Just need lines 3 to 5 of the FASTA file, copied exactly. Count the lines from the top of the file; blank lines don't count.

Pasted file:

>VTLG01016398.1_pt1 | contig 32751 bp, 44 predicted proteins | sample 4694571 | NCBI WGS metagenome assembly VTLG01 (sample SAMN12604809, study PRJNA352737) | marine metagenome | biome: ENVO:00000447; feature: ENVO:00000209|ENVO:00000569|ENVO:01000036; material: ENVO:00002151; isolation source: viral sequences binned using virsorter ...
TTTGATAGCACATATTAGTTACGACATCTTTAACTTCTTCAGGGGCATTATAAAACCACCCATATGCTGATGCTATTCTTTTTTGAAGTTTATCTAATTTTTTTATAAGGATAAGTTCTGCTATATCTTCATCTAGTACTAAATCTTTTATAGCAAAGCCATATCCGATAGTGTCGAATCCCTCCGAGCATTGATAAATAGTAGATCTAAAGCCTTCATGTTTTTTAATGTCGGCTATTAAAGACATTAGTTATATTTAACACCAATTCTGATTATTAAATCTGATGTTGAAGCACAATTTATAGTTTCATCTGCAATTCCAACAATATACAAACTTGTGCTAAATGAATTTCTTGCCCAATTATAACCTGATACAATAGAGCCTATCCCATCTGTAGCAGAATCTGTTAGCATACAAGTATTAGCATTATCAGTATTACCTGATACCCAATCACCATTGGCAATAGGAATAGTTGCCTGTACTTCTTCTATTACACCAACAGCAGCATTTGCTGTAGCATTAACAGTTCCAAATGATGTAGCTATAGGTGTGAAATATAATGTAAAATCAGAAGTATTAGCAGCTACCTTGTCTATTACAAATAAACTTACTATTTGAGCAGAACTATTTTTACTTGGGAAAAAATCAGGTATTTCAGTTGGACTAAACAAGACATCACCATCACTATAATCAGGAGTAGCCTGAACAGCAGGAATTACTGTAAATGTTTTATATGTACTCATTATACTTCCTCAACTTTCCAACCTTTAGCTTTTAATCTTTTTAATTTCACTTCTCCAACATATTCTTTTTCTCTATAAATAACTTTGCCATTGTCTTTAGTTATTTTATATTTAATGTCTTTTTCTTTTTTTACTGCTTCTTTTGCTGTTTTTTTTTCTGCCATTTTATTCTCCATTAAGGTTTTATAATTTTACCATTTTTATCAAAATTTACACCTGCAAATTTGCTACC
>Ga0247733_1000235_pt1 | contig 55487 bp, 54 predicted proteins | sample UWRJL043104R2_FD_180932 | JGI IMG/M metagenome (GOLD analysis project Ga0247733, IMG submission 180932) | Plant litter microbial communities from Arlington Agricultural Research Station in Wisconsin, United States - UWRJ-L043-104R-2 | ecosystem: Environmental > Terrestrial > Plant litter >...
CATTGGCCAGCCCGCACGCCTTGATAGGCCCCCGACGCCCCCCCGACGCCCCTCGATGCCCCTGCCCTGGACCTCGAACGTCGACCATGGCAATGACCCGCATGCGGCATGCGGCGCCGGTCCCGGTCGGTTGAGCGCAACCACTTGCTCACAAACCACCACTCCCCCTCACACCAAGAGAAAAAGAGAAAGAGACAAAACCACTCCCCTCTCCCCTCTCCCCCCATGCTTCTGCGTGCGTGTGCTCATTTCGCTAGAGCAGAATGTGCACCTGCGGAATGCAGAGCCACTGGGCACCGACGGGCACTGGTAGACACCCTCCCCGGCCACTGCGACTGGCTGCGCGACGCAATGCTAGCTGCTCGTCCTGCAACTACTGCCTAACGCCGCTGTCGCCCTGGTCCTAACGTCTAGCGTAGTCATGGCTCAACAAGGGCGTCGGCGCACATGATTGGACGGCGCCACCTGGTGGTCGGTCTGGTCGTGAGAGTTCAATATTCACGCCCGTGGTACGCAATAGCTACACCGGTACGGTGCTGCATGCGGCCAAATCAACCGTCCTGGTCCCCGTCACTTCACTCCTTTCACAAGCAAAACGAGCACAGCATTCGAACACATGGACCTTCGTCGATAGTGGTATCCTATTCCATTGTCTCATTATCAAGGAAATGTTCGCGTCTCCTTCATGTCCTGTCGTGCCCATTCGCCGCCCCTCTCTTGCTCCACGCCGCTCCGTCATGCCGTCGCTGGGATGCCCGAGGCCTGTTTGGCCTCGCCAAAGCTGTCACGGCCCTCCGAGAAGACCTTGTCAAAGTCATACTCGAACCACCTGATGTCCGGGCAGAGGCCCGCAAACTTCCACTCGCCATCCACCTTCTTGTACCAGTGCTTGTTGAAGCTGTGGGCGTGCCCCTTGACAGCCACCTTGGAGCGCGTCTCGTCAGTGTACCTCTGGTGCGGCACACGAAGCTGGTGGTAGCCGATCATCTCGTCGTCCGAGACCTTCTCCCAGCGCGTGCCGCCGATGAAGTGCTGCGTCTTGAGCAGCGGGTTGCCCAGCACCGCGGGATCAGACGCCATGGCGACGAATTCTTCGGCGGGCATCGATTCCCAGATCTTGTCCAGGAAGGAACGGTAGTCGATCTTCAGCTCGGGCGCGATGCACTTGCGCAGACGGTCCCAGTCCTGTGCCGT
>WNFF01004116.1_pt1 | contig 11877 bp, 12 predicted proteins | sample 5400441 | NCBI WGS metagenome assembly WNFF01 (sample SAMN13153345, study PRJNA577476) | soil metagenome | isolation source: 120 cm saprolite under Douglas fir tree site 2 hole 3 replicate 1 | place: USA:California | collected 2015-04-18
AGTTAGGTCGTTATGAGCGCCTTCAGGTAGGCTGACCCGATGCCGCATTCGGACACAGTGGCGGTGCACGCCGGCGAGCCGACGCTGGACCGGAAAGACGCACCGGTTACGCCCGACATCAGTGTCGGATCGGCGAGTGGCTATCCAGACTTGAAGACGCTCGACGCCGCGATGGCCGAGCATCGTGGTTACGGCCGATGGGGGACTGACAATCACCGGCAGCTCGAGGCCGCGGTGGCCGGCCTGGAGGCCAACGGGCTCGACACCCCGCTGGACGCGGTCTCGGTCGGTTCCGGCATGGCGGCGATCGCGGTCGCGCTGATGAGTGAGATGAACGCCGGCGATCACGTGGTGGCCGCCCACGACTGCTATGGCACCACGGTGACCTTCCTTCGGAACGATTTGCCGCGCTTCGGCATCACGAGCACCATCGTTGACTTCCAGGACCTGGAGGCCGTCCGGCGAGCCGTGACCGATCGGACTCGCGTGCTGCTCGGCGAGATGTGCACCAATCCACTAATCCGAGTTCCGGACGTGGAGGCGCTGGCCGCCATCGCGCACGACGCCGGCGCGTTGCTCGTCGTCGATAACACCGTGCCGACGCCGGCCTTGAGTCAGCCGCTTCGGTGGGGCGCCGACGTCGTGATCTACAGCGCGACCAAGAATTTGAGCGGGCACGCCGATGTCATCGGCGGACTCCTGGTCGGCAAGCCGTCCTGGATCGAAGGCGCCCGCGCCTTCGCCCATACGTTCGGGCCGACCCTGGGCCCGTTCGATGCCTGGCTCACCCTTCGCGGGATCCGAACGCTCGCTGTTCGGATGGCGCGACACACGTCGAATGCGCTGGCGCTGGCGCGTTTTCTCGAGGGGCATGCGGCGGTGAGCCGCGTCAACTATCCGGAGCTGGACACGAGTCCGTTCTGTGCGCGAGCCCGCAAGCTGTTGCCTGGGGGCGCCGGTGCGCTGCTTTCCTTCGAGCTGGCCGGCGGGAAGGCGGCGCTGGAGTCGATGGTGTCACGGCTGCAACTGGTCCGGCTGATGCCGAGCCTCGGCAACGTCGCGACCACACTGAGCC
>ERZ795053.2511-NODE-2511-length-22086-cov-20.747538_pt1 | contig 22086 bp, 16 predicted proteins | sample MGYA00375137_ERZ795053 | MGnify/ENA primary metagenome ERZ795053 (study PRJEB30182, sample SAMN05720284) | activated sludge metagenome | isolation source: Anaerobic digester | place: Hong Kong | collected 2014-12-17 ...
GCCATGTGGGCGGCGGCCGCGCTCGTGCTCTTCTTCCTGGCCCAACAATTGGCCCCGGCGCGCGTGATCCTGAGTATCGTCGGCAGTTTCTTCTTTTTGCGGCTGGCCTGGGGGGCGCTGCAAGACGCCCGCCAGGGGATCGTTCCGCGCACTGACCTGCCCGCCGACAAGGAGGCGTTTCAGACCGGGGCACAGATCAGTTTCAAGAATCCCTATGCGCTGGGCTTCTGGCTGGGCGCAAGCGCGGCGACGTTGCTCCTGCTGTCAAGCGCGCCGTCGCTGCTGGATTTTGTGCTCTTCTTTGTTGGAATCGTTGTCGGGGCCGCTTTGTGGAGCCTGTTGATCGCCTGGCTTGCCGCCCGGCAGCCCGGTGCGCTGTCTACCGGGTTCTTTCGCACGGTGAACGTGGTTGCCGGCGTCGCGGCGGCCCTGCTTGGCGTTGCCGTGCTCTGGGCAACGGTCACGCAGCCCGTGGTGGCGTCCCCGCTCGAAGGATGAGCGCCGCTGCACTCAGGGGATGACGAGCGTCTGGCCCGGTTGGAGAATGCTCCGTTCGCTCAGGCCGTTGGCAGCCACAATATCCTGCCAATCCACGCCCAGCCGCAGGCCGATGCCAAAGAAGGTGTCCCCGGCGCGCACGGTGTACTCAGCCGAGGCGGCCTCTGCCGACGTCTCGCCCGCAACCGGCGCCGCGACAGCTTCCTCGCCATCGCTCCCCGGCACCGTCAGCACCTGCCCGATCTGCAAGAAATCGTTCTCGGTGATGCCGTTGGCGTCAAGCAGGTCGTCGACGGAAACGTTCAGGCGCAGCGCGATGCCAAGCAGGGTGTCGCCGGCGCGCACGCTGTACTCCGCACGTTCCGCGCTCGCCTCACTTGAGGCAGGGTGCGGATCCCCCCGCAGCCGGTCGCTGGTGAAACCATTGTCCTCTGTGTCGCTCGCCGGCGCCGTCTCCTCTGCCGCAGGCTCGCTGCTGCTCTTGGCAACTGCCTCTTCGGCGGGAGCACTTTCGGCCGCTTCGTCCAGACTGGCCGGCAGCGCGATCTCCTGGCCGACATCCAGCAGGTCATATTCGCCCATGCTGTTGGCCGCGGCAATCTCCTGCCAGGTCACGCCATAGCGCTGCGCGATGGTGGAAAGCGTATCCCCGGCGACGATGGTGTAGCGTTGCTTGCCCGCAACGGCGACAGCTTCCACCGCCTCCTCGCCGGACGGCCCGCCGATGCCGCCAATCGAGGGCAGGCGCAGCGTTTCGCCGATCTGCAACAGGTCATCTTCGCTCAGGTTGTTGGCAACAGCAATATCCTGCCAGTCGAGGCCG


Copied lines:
>Ga0247733_1000235_pt1 | contig 55487 bp, 54 predicted proteins | sample UWRJL043104R2_FD_180932 | JGI IMG/M metagenome (GOLD analysis project Ga0247733, IMG submission 180932) | Plant litter microbial communities from Arlington Agricultural Research Station in Wisconsin, United States - UWRJ-L043-104R-2 | ecosystem: Environmental > Terrestrial > Plant litter >...
CATTGGCCAGCCCGCACGCCTTGATAGGCCCCCGACGCCCCCCCGACGCCCCTCGATGCCCCTGCCCTGGACCTCGAACGTCGACCATGGCAATGACCCGCATGCGGCATGCGGCGCCGGTCCCGGTCGGTTGAGCGCAACCACTTGCTCACAAACCACCACTCCCCCTCACACCAAGAGAAAAAGAGAAAGAGACAAAACCACTCCCCTCTCCCCTCTCCCCCCATGCTTCTGCGTGCGTGTGCTCATTTCGCTAGAGCAGAATGTGCACCTGCGGAATGCAGAGCCACTGGGCACCGACGGGCACTGGTAGACACCCTCCCCGGCCACTGCGACTGGCTGCGCGACGCAATGCTAGCTGCTCGTCCTGCAACTACTGCCTAACGCCGCTGTCGCCCTGGTCCTAACGTCTAGCGTAGTCATGGCTCAACAAGGGCGTCGGCGCACATGATTGGACGGCGCCACCTGGTGGTCGGTCTGGTCGTGAGAGTTCAATATTCACGCCCGTGGTACGCAATAGCTACACCGGTACGGTGCTGCATGCGGCCAAATCAACCGTCCTGGTCCCCGTCACTTCACTCCTTTCACAAGCAAAACGAGCACAGCATTCGAACACATGGACCTTCGTCGATAGTGGTATCCTATTCCATTGTCTCATTATCAAGGAAATGTTCGCGTCTCCTTCATGTCCTGTCGTGCCCATTCGCCGCCCCTCTCTTGCTCCACGCCGCTCCGTCATGCCGTCGCTGGGATGCCCGAGGCCTGTTTGGCCTCGCCAAAGCTGTCACGGCCCTCCGAGAAGACCTTGTCAAAGTCATACTCGAACCACCTGATGTCCGGGCAGAGGCCCGCAAACTTCCACTCGCCATCCACCTTCTTGTACCAGTGCTTGTTGAAGCTGTGGGCGTGCCCCTTGACAGCCACCTTGGAGCGCGTCTCGTCAGTGTACCTCTGGTGCGGCACACGAAGCTGGTGGTAGCCGATCATCTCGTCGTCCGAGACCTTCTCCCAGCGCGTGCCGCCGATGAAGTGCTGCGTCTTGAGCAGCGGGTTGCCCAGCACCGCGGGATCAGACGCCATGGCGACGAATTCTTCGGCGGGCATCGATTCCCAGATCTTGTCCAGGAAGGAACGGTAGTCGATCTTCAGCTCGGGCGCGATGCACTTGCGCAGACGGTCCCAGTCCTGTGCCGT
>WNFF01004116.1_pt1 | contig 11877 bp, 12 predicted proteins | sample 5400441 | NCBI WGS metagenome assembly WNFF01 (sample SAMN13153345, study PRJNA577476) | soil metagenome | isolation source: 120 cm saprolite under Douglas fir tree site 2 hole 3 replicate 1 | place: USA:California | collected 2015-04-18